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Study of Earth’s Stratosphere Reduces Uncertainty in Future Climate Change

New study effectively rules out the most extreme scenarios of water vapor concentration increase

by University of East Anglia
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New research led by the University of East Anglia (UEA) reduces uncertainty in future climate change linked to the stratosphere, with important implications for life on Earth. 

Man-made climate change is one of the greatest challenges facing us today, but uncertainty in the exact magnitude of global change hampers effective policy responses. 

A significant source of uncertainty relates to future changes to water vapor in the stratosphere, an extremely dry region of the atmosphere 15–50 km above the Earth’s surface. 

Future increases in water vapor here risk amplifying climate change and slowing down the recovery of the ozone layer, which protects life on Earth from harmful solar ultraviolet radiation. 

Now an international team led by Peer Nowack, until recently a member of the Climatic Research Unit at UEA, has developed a new statistical learning approach that combines information from satellite observations with state-of-the-art climate model data to narrow the range of likely future stratospheric water vapor amounts. 

One of the key results, published in the journal Nature Geoscience, effectively rules out the most extreme scenarios, which imply that water vapor concentrations could increase by more than 25 percent per degree of global warming. The new approach represents a 50 percent reduction in the 95th percentile of climate model responses. 

“Man-made climate change affects Earth’s atmosphere in many important and often surprising ways,” said Nowack, now at the Institute of Theoretical Informatics at the Karlsruhe Institute of Technology, Germany.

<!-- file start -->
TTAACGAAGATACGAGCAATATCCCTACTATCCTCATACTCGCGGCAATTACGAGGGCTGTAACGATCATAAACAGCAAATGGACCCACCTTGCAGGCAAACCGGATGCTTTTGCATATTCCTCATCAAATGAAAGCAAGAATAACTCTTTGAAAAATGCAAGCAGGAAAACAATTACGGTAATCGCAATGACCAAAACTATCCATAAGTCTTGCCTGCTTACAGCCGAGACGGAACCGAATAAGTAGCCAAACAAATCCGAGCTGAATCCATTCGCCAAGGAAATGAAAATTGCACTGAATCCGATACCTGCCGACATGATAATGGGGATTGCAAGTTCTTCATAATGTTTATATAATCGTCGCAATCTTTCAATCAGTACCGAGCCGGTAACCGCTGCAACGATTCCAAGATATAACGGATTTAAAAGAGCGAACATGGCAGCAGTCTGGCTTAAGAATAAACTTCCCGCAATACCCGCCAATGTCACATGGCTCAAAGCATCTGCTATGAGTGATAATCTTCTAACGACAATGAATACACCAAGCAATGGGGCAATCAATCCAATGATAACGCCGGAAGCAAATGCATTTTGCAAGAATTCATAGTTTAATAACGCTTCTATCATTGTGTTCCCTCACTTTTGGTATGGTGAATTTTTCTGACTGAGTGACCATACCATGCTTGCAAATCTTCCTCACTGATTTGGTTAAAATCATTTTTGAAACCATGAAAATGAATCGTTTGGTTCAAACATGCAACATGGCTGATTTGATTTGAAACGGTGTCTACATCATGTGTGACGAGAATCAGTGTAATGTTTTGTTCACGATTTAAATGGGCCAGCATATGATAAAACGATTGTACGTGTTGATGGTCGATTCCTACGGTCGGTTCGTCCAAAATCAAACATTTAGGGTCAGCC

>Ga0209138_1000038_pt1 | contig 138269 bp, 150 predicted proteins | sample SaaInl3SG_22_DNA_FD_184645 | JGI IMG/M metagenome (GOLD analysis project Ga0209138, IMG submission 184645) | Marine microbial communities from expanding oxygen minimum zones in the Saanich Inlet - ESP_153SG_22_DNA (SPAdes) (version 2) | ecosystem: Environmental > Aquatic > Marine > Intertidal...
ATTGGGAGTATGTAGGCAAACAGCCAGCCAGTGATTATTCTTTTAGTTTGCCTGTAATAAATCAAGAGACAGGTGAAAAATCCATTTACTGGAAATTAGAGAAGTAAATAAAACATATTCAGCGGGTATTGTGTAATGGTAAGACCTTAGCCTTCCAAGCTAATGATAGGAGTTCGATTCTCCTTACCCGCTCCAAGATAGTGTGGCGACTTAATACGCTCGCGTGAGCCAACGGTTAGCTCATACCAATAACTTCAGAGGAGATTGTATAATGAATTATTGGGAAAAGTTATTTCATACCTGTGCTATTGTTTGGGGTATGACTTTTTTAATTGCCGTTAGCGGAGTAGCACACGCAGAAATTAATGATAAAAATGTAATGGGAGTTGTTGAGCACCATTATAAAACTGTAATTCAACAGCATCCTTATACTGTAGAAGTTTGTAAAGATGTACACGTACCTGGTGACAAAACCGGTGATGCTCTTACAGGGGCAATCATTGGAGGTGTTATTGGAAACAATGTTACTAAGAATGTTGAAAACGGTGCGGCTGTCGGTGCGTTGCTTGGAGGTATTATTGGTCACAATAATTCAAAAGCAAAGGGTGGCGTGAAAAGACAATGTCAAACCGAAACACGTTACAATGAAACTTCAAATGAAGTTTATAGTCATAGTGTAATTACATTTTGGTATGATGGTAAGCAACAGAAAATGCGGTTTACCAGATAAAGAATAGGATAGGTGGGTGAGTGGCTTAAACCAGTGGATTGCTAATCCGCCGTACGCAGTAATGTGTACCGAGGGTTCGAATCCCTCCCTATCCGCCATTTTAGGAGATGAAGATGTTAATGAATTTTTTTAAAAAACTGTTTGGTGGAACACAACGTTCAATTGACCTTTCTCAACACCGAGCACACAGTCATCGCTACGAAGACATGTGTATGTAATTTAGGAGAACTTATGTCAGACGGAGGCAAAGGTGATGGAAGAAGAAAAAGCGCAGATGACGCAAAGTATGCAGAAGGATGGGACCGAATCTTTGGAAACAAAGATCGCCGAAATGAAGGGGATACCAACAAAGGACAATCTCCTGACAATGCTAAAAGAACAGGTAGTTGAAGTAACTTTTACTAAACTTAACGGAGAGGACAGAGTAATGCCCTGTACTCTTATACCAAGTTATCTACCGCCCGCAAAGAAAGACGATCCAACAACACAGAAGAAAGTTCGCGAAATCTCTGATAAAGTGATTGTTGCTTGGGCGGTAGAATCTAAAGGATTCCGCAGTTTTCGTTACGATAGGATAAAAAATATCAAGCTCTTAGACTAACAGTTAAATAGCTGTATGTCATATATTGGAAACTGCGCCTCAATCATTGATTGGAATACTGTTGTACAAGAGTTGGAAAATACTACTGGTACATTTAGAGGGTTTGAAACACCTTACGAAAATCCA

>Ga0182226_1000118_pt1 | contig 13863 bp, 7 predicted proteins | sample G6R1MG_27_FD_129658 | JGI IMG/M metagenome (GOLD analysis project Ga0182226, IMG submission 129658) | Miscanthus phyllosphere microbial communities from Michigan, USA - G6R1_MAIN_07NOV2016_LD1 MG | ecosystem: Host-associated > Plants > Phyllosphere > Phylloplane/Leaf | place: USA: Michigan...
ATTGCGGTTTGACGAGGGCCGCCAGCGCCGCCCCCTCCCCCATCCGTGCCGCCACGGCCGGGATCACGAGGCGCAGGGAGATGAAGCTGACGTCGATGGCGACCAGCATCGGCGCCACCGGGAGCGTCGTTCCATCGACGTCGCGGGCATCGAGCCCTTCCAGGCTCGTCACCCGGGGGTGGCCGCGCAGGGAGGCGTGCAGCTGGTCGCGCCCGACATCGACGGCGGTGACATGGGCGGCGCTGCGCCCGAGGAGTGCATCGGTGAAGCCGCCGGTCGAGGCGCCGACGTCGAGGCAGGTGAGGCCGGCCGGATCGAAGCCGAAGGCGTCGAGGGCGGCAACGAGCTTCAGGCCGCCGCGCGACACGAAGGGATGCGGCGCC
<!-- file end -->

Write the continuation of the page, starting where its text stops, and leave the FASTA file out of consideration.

“In our paper, we look at changes in stratospheric water vapor under global warming, an effect that is still poorly understood. Since water vapor is central to the physics and chemistry of the stratosphere, I felt that we crucially need a new approach to address this longstanding uncertainty factor. With our new data-driven approach, which exploits machine learning ideas, we were able to make highly effective use of Earth observations to reduce this uncertainty. This required us to develop a framework in which we could combine scientific understanding and mathematical relationships learned from satellite data in innovative ways.” 

“With this approach, we were able to show that many climate model projections of very large stratospheric water vapor changes are now inconsistent with observational evidence,” said co-author Dr. Sean Davis, a Research Scientist at the National Oceanic and Atmospheric Administration in the US, specializing in satellite measurements of stratospheric water vapor. 

Quantifying stratospheric water vapor trends under global warming is a longstanding research challenge. The complexity of the underlying processes that control stratospheric water vapor and the relatively short record of high-quality satellite observations has made this task difficult. 

The presence of so-called climate feedbacks presents an additional challenge, as these can act to further amplify or dampen global warming, therefore leading to a wider range of possible future temperature increases. 

The amount of water vapor that the stratosphere holds is an example of one such feedback, which climate models have predicted to increase, but the range of modeled increases has remained very wide for decades.

This is important, because large climate-driven increases in stratospheric water vapor, like those projected by many climate models, could delay the recovery of the ozone layer and of the Antarctic ozone hole over the course of this century.

However, Manoj Joshi, professor of climate dynamics at UEA and a co-author on the paper, said: “Our research implies that while stratospheric water vapor concentrations are still likely to increase with global warming, the large changes that could substantially delay ozone recovery are highly unlikely.”

- This press release was originally published on the University of East Anglia website